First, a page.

Acts 2:38 is a scripture verse that we want to cover in some detail. This is a statement which Peter made in response to several thousand Jews’ question, "What shall we do?" Peter’s answer is: "Repent, and let each of you be immersed in the name of Jesus Christ for the forgiveness of your sins, and you shall receive the gift of the Holy Spirit."

Peter’s answer is straight-forward, and contains two requirements: (1) Repent; and (2) Be immersed in the name of Jesus for the forgiveness of sins.

Nobody, as a rule, gets "hung up" on the necessity of repentance as a requirement for salvation. Immersion in the name of (by the authority of) Jesus for the purpose of forgiveness of sins is where some people have real problems.

Most of the so-called "fundamental evangelical" denominations (Baptist, Pentecostal, etc.) teach that an individual is saved by "faith alone." "For by grace you have been saved through faith; and that not of yourselves, it is the gift of God; not as a result of works, that no one should boast" (Ephesians 2:8,9). Arbitrarily assigning to immersion the status of works, and excluding immersion from faith, such groups automatically come to the conclusion that immersion cannot possibly have anything to do with salvation. Immersion must be a work which follows salvation. Therefore immersion could not possibly be for the purpose of forgiveness of sins - forgiveness would have taken place earlier when the individual was "saved." Therefore, groups which hold this doctrinal position try to squirm around the obvious meaning of Acts 2:38 rather than let God give His definition of faith.

One of the arguments that is used is this: the word translated for can also mean because. A man is thrown in jail for the commission of a crime - he is thrown in jail because he committed it. Parallel reasoning then applies to Acts 2:38; a man is immersed for the remission (forgiveness) of sins - a man is immersed because his sins are remitted (forgiven).

Unfortunately, that attempt to wiggle away from the force of Acts 2:38 will not succeed. The word translated for is the Greek word eis, which rarely ever means because, and certainly not in this context. Consider Matthew 26:28. In this verse, where Jesus is instituting the Lord’s Supper, He describes His blood as being shed "for the forgiveness of sins." Nobody who believes that the Bible is the Word of God would claim that Jesus shed His blood "because mankind’s sins were already forgiven." Jesus’ blood was shed for the purpose of forgiving men’s sins! And that same purpose, in exactly the same language (in Greek as well as in English) is ascribed to immersion!!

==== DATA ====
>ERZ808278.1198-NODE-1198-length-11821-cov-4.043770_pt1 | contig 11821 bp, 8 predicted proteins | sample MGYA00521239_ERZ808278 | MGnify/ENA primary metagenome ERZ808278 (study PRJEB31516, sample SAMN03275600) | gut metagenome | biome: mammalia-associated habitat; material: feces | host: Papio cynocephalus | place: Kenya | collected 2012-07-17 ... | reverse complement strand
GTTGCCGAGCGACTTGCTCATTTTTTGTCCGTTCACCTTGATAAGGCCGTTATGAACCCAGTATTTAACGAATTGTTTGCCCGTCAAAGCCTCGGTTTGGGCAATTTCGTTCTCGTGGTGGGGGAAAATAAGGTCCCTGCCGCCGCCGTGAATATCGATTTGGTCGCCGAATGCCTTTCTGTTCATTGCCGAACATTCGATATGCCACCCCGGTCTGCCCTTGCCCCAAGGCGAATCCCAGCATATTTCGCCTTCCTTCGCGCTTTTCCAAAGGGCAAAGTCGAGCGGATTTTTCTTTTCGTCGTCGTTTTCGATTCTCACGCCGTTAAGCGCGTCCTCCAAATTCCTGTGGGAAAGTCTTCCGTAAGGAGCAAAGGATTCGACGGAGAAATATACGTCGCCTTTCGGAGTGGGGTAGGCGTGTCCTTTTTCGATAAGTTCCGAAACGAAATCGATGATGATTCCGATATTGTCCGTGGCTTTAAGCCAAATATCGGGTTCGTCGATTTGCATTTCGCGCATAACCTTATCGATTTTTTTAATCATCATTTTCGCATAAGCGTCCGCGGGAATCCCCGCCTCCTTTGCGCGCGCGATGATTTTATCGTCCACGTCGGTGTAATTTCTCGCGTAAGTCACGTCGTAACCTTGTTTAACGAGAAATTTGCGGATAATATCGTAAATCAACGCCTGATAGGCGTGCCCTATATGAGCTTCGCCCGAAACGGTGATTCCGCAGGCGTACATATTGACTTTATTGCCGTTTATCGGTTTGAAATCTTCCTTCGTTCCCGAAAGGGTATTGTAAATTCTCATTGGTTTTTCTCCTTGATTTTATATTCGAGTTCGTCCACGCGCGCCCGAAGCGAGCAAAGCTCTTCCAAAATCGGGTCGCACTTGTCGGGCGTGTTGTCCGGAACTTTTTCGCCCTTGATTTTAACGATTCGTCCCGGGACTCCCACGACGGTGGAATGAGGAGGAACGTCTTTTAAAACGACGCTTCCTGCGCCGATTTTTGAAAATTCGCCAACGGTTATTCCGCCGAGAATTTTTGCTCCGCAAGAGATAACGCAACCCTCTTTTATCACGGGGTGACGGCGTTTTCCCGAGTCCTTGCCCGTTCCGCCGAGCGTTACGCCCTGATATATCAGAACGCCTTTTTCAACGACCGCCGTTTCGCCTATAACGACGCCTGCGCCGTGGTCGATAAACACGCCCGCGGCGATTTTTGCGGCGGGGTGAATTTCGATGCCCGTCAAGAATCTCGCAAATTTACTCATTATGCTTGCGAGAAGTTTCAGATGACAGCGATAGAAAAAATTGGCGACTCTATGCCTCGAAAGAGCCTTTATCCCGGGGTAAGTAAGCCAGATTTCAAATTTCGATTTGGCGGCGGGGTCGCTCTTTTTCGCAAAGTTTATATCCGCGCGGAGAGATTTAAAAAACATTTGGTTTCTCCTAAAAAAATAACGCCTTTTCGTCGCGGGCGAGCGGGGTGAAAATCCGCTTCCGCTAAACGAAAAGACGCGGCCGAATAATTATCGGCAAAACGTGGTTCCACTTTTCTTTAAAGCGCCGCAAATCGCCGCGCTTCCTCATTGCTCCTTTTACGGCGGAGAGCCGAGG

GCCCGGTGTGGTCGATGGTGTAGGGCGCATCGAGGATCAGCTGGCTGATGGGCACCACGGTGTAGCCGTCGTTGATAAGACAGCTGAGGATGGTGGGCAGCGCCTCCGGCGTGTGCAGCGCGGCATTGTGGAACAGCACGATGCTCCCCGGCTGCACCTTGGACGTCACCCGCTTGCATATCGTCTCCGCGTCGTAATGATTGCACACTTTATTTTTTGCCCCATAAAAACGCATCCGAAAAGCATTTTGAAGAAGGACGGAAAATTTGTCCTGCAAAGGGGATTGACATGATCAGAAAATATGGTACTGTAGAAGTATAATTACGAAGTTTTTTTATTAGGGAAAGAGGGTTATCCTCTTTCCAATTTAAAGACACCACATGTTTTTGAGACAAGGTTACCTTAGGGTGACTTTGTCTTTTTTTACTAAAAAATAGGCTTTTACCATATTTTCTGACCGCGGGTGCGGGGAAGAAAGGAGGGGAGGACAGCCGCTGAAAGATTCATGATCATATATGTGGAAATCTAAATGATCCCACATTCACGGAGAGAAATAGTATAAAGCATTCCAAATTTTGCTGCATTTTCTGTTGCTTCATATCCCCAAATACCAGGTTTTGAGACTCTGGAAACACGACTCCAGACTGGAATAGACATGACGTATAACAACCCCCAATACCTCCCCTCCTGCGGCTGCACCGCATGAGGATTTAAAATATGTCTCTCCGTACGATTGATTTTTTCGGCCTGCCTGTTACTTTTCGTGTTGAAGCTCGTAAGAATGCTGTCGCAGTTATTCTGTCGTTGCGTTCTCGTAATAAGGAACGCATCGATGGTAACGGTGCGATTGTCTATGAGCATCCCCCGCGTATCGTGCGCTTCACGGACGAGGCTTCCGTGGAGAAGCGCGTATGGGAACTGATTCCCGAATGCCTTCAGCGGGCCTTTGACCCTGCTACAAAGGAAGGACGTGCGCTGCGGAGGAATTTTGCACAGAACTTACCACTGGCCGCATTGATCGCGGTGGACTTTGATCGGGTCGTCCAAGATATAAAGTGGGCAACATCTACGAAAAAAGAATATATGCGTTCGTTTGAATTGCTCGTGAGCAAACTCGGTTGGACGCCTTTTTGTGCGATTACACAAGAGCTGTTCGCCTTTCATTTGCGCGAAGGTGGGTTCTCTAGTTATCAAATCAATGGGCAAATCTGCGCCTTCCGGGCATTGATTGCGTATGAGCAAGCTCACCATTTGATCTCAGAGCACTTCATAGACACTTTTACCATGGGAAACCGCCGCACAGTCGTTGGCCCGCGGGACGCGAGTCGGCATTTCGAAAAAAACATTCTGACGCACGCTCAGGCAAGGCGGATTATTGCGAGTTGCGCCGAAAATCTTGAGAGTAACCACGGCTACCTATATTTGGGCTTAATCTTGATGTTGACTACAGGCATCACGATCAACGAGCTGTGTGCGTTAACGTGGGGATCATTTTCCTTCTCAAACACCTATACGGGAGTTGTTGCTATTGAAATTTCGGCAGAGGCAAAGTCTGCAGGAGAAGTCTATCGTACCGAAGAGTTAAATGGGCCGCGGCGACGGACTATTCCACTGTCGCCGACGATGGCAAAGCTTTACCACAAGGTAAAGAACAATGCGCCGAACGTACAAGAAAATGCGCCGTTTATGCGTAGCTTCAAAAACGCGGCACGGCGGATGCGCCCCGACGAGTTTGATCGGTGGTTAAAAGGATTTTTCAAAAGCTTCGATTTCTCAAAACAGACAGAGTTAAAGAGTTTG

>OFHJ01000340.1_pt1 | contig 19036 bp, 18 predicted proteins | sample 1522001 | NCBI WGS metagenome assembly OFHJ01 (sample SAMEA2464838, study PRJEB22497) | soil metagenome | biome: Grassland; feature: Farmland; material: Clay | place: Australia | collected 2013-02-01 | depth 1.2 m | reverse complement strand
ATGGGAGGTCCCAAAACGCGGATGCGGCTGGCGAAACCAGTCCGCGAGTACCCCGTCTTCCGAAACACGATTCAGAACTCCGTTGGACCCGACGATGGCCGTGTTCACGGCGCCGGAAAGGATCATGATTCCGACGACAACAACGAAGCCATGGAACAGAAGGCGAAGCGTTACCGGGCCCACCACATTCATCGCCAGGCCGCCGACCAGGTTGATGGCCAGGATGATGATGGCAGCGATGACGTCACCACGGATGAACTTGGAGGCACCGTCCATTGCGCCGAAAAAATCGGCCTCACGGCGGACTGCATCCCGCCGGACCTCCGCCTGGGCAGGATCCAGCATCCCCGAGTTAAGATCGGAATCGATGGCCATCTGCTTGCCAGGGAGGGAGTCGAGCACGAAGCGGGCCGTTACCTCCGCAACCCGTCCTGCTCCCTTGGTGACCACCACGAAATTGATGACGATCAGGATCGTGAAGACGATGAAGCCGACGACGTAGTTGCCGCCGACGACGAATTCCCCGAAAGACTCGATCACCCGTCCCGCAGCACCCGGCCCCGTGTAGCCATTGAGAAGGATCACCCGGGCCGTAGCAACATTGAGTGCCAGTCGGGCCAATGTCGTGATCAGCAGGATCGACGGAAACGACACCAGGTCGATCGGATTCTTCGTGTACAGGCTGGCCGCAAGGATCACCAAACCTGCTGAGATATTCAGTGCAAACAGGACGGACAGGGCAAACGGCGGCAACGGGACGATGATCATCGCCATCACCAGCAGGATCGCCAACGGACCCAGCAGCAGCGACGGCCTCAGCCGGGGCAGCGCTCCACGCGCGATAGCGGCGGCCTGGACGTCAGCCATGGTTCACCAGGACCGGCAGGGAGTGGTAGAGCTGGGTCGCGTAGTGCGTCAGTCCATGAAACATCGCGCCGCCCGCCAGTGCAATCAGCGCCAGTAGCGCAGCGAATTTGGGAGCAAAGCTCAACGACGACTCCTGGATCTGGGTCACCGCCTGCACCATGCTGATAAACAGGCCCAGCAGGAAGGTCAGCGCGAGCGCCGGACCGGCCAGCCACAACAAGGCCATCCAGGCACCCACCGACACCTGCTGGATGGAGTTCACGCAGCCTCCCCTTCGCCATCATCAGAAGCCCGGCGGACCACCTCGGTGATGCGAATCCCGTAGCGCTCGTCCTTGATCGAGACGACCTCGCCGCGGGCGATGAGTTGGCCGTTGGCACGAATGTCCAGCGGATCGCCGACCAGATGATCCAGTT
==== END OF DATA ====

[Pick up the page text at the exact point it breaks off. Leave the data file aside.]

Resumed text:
Others, still attempting to deny the obvious meaning of Acts 2:38, use a different tack. They say, "Okay, I agree that immersion in the name of Jesus is for the forgiveness of sins. The word baptizo means simply to immerse. How do you know that it’s referring to immersion in water? Couldn’t it be immersion in the Spirit, which occurs when you accept Jesus into your heart - to be followed with water immersion later?"

It could be. But let’s look a little deeper into the matter of immersion in Jesus’ name. In Acts 8:36, as Philip preached Jesus to the Ethiopian, the eunuch said, "Look! Water! What prevents me from being immersed?" Water immersion evidently has something to do with the preaching of Jesus.

In Acts 10:44, the household of a Gentile (non-Jew) soldier named Cornelius received what the Bible calls the "immersion in the Holy Spirit." This sign from heaven consisted of a sound like a mighty wind, tongues like fire coming down on their heads, and speaking in foreign languages. The sign in this case was for the purpose of convincing the Jewish Christians that Gentiles were acceptable to God, and could be saved. (For more detail, see the study entitled The Holy Spirit, the section concerning the immersion in the Holy Spirit.) As a result of this happening, Peter and the Christian men with him were amazed, and Peter said, "‘Surely no one can refuse the water for these to be immersed who have received the Holy Spirit just as we did, can he?’ And he ordered them to be immersed in the name of Jesus Christ" (Acts 10:47,48).

Acts 10:47,48 prove beyond any shadow of doubt that immersion in the name of Jesus takes place in water.

Acts 2:38 plainly says, then, that repentance and immersion in water are necessary for salvation, and that immersion in water in Jesus’ name is for the forgiveness of sins.


Romans 6:1-11

Romans 6:1-11 is the longest section of scripture in the New Testament dealing with immersion. In the fifth chapter Paul has been writing concerning the greatness of God’s grace. The Christian may have a tendency to take advantage of God’s willingness to overlook mistakes by deliberately sinning.

The question under discussion is: "Are we to continue in sin that grace might increase?" The answer comes, "May it never be!" followed by a discussion of how we as Christians died to sin.

  1. "Or do you not know that all of us who have been immersed into Christ have been immersed into His death?" It is important to note that only in Jesus is there no condemnation (Romans 8:1)! All of God’s blessings are reserved for those in Jesus (Ephesians 1:3). The most important practical question for every person is: "How do I get into Jesus?" This verse of scripture gives God’s answer to us - everyone must be IMMERSED INTO CHRIST JESUS!

    No one enters into Christ by "accepting Jesus into his heart." This is purely man-made perversion of the gospel - anathema to the Lord, and to be so for us as well (Galatians 1:6-10).

    The only way through the door of salvation is immersion into Jesus! Anyone who tries to enter another way is a thief and a robber (John 10:1).